The Press Newspaper
A federal tax incentive that is due to expire at the end of the year has been an integral part of the success the Black Swamp Conservancy has had in protecting agricultural land and other natural areas from development, says Kevin Joyce, the conservancy’s executive director.
Organizations representing land trusts are supporting measures in Congress that would make the incentive for land donations permanent.
Joyce says a permanent incentive would help more families save their land and choose conservation over land development.
Toledo mayoral candidates Keith Wilkowski and Mike Bell will be in East Toledo
for a debate sponsored by the East Toledo Club and The Press.
The debate will be held Thursday, Oct. 15 at 12:30, following the club’s monthly luncheon at Flaming Pit BBQ and Blues restaurant at The Docks. Chris Tarsha, club president, and John Szozda, manager of The Press, will moderate the debate.
The public is invited but reservations are required. Call Andrea at 419-691-7651.
Bell and Wilkowski finished as the top two vote getters in September’s primary. Both have impressive resumes.
Bell has more than 19 years executive experience as Toledo’s Fire Chief and State Fire Marshal. He was the first African-American as well as the youngest person ever to lead the Toledo Fire Department with its 500 plus employees, according to information on his Web site.
Garden and art lovers alike will find enjoyment just outside Elmore at Schedel
Arboretum and Gardens.
An easement parcel in the Village of Walbridge hasn’t been abused or overburdened by the village to the extent the easement should be extinguished, the Sixth District Court of Appeals ruled last week.
The decision upholds a decision in 2008 by the Wood County Common Pleas Court which rejected a request by local business owners Terry and Gloria Carroll to have the easement terminated.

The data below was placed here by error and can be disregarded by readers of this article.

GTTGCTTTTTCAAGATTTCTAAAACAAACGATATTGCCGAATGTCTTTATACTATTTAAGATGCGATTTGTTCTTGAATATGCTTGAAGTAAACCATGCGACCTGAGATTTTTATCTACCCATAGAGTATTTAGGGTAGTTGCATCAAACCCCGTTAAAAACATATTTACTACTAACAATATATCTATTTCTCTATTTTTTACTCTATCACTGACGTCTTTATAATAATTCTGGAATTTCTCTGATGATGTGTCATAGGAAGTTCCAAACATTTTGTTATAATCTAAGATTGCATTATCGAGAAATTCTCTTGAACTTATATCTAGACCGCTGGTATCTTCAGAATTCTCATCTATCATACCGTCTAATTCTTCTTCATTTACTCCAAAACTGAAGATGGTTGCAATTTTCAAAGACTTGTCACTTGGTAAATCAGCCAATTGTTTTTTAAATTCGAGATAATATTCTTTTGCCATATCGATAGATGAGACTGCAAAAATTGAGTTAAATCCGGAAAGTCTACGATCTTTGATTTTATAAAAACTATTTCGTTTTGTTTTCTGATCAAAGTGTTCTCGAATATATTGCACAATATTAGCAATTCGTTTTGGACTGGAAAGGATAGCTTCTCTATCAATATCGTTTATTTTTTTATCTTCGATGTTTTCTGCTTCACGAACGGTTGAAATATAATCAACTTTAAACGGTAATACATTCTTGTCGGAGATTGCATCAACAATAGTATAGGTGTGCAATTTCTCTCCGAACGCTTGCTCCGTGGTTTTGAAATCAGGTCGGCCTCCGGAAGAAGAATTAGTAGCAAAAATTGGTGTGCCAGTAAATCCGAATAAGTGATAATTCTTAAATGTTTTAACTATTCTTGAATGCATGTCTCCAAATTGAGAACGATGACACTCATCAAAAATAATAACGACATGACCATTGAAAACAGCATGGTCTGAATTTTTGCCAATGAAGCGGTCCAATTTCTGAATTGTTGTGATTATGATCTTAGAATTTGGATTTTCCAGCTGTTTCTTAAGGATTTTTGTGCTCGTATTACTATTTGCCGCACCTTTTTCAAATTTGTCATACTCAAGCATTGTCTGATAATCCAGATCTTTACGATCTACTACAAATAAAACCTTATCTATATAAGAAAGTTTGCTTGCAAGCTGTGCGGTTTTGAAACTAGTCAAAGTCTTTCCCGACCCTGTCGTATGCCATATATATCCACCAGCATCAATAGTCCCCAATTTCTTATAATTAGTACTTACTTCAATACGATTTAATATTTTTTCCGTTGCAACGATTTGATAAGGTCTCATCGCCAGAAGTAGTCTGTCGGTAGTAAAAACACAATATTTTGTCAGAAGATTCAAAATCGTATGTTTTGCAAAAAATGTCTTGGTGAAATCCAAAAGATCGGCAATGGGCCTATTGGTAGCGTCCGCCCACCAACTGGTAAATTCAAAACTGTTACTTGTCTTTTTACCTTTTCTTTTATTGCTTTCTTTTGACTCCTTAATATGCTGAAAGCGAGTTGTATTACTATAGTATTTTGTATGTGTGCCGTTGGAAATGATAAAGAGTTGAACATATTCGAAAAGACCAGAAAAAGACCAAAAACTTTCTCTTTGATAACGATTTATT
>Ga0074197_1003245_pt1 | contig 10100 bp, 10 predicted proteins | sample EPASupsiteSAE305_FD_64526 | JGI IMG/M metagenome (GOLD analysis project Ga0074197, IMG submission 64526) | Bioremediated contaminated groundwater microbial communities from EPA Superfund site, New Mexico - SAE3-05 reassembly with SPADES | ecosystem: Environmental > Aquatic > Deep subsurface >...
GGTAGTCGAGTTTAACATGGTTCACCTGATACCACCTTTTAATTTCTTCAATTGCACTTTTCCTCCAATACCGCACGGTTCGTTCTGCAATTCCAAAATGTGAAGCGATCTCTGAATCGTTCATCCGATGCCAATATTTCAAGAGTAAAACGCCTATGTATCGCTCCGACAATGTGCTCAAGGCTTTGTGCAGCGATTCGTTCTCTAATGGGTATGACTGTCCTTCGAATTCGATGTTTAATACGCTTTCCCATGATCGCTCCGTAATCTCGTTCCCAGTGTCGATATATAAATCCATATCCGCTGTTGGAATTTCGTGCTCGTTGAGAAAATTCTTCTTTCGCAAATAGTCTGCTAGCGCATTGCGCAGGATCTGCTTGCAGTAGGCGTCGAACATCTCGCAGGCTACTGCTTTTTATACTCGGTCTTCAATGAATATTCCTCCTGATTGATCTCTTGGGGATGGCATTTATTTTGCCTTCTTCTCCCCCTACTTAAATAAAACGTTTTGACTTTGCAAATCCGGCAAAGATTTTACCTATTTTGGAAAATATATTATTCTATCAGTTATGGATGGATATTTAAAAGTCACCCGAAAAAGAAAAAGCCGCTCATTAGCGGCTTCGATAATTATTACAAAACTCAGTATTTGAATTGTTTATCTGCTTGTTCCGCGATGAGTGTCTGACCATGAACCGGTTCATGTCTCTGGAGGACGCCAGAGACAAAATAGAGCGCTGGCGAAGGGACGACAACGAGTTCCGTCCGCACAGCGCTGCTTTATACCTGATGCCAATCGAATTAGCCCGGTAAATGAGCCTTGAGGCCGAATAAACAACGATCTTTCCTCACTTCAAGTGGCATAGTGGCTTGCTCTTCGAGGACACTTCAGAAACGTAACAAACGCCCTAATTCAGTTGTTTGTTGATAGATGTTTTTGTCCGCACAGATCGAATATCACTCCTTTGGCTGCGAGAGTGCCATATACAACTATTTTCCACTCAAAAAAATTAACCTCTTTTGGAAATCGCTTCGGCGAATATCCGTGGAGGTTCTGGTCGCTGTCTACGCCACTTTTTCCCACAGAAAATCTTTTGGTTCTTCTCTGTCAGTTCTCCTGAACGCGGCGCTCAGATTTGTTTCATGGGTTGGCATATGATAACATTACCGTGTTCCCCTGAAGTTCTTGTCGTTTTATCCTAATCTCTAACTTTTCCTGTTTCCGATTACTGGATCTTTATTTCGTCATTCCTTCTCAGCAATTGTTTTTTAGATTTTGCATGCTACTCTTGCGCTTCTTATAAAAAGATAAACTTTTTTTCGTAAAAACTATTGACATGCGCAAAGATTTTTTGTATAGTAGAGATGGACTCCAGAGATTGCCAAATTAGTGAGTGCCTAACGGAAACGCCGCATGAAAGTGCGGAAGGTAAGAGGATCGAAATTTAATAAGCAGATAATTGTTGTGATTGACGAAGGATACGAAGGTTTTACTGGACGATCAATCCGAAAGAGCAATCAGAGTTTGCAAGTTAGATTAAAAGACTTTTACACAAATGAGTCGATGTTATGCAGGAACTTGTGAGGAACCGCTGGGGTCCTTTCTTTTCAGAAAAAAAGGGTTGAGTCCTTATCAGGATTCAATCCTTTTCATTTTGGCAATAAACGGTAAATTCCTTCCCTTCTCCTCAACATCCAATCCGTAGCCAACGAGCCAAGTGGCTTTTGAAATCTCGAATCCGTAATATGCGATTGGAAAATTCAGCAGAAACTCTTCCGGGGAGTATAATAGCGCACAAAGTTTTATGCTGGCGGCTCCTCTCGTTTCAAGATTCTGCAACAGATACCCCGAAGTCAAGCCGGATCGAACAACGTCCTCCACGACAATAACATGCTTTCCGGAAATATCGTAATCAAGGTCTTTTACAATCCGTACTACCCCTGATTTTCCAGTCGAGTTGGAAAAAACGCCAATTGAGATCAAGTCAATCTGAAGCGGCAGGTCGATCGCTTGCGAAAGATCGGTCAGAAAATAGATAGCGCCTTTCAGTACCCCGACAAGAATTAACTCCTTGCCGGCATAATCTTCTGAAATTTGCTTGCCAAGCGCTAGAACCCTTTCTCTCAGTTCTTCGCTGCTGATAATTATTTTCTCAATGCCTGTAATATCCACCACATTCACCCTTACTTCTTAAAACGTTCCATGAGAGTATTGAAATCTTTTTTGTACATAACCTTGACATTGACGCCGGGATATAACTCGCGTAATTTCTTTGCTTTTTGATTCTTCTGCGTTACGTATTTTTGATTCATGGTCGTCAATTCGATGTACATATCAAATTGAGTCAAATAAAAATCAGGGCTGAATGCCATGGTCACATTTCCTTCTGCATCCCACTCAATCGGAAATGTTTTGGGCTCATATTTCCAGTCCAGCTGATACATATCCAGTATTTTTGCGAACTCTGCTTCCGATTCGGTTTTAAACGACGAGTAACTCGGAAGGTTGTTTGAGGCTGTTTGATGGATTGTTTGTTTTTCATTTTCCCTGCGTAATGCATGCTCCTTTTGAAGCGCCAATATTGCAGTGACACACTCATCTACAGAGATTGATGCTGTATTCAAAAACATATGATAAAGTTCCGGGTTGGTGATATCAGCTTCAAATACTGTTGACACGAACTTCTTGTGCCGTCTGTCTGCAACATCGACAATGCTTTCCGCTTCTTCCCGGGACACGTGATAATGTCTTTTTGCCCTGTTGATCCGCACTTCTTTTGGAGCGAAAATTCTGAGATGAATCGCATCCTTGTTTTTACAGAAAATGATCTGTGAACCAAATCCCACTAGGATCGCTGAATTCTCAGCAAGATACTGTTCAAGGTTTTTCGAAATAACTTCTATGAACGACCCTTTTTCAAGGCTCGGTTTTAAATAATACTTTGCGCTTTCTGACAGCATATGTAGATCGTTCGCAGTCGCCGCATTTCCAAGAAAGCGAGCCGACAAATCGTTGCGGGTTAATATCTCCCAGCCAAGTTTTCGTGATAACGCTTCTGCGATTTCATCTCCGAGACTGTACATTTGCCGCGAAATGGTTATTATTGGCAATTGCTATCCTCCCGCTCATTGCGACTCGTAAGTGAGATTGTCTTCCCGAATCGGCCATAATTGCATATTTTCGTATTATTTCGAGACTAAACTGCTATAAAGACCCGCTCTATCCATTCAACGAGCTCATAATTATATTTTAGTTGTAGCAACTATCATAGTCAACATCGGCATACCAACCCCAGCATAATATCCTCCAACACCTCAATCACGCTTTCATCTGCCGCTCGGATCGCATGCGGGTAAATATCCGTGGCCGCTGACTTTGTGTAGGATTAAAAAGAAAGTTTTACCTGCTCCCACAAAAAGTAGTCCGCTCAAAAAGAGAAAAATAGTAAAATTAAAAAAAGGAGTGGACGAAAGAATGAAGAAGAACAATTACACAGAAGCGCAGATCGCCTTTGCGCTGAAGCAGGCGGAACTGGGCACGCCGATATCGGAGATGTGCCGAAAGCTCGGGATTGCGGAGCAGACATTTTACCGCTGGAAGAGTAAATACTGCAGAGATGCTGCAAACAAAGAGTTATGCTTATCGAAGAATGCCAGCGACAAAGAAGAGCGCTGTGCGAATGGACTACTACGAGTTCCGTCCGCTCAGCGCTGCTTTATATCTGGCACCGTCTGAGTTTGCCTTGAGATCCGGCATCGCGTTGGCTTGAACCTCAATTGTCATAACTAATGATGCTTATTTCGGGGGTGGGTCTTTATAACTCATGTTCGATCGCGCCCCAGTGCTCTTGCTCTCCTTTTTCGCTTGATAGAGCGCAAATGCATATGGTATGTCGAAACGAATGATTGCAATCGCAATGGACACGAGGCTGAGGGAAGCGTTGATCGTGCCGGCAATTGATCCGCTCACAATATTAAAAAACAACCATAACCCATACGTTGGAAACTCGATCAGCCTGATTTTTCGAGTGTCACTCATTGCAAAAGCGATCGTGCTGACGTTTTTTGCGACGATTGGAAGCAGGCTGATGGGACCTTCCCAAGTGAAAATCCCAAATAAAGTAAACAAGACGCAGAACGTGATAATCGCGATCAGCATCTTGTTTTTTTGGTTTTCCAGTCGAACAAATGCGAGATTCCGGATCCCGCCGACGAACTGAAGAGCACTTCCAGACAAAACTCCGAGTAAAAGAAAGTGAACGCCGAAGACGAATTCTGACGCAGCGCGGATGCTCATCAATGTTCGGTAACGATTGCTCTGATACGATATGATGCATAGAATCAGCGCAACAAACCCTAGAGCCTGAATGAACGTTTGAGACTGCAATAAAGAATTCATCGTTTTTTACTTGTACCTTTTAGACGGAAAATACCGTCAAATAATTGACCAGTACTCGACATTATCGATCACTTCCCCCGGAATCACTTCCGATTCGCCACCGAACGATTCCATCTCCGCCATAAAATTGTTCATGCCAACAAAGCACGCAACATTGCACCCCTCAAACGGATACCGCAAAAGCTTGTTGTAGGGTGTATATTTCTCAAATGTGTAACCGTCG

The 35-foot by 180-foot easement runs perpendicular from N. Main Street and extends from the street to the parking lot of a health club facility the Carroll’s own at 417 Main.
The easement was created in 1984 by deed prior to the Carroll’s purchase of the property. The easement grants the village the right to enter and use land located alongside a shopping strip at the corner of Main and Breckman streets.
According to the decision, the focus of the Carroll’s argument was “…the use of the easement parcel by third parties – non-patrons of their health club who use the easement parcel to enter the health club parking lot from Main Street and to park their vehicles in the health club parking lot and by truck drivers, with business as the shopping center, who turn around in the parking lot.”
A century is a long time to keep a business afloat, but Reddish Sporting Goods
has managed to do just that.
Reddish Sporting Goods moved to 400 Main St. six years ago, but the family-owned business has been an East Toledo fixture since 1909.
"We opened up our shop in 1991," said Gary Reddish, who owns the business with his wife, Debra. "Previous to that, my father (Maxwell) had the sporting goods store. When he died in 1990, we put together our own shop and opened in 1991.
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